10. I think this shows their true colors. You can often hear them complaining about “militant atheists” who are “too rude”. The truth is, they don’t want atheists to be nicer or more diplomatic; they want atheists to shut up. For fundamentalists (and for many religious people who see themselves as moderates as well), any atheist who is not closeted is a militant, evangelistic atheist out to convert them.

    What can we do about it? Simple: not to shut up. Speak up, brethren (and sistren). Speak up in any way you see fit: yield or whisper, be irritating or genial, be naughty or nice… Make them grow a callus on that oversensitive baby skin. Make it clear to them that we won’t go away, and they better get used to our presence.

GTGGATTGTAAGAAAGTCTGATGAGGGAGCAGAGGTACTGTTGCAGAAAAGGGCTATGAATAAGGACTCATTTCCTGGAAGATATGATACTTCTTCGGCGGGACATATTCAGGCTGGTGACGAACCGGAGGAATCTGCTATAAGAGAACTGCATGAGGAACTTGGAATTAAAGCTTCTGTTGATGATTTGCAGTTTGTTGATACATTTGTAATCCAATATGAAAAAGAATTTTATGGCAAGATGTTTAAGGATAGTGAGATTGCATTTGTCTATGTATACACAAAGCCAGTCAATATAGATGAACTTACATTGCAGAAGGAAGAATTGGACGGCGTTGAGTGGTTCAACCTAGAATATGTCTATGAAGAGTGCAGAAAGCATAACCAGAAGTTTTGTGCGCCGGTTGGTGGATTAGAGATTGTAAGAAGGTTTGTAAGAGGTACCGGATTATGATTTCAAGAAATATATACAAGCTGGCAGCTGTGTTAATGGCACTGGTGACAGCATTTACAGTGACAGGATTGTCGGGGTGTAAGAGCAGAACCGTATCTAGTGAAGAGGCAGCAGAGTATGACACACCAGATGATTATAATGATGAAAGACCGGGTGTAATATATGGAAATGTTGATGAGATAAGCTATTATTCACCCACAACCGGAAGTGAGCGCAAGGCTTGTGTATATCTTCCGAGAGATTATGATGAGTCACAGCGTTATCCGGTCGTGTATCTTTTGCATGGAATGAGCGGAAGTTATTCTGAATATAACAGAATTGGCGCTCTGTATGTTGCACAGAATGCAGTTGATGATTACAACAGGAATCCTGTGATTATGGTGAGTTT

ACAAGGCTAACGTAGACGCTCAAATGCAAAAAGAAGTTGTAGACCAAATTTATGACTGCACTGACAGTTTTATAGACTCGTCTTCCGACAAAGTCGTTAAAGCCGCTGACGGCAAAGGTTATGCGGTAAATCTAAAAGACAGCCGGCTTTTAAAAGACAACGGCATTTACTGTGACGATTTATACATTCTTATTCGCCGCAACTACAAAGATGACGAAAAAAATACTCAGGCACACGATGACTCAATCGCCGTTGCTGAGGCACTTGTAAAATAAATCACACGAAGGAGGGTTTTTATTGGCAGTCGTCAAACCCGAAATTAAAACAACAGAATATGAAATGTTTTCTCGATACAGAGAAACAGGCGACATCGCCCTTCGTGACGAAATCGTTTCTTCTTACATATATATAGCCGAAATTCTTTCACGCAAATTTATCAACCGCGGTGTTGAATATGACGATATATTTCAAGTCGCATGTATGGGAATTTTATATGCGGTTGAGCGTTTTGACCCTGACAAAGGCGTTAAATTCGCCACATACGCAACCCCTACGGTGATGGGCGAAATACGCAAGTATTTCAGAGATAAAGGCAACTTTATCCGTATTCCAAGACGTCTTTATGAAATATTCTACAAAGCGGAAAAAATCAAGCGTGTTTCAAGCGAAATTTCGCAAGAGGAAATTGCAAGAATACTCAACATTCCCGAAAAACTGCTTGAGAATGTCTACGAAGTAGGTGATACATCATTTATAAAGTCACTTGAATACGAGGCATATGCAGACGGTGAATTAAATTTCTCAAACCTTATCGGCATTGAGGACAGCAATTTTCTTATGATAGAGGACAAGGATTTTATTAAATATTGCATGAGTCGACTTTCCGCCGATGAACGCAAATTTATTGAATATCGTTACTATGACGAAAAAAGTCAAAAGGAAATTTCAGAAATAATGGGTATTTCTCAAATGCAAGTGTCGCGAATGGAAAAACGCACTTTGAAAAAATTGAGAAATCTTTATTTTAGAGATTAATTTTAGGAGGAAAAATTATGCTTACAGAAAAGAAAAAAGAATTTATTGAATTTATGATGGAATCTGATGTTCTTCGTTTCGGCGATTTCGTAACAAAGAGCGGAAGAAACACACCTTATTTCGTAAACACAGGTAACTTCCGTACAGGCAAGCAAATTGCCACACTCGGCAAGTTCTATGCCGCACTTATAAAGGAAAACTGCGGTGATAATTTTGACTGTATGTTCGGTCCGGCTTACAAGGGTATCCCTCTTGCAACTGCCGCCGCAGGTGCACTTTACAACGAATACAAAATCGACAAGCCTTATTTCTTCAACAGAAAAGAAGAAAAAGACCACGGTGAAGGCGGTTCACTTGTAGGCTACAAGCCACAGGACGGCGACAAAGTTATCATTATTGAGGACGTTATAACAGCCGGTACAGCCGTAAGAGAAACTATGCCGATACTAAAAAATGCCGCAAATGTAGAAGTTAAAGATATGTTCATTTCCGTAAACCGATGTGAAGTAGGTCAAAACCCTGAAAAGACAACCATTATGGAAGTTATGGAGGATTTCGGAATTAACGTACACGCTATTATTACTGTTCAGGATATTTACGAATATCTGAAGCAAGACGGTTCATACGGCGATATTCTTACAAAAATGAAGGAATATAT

Sure, it won’t be easy… But again, who said it would?

  11. @truthwalker: Agreed. Why do we have to sink to their level to fight for our rights. What’s wrong with going to a local or campus paper with an editorial explaining how it’s unconstitutional to take the sign down? Fight FOR the sign, not against Christians. Probably a lot of Christians who put up those signs are not the same ones who force us to take ours down.

  12. Kimbo, removing the sign is only unconstitutional if the government does it. A private company can choose to display whatever signage it wants, just as Rebecca gets to choose the ads for Skepchick (even if she doesn’t actually bother).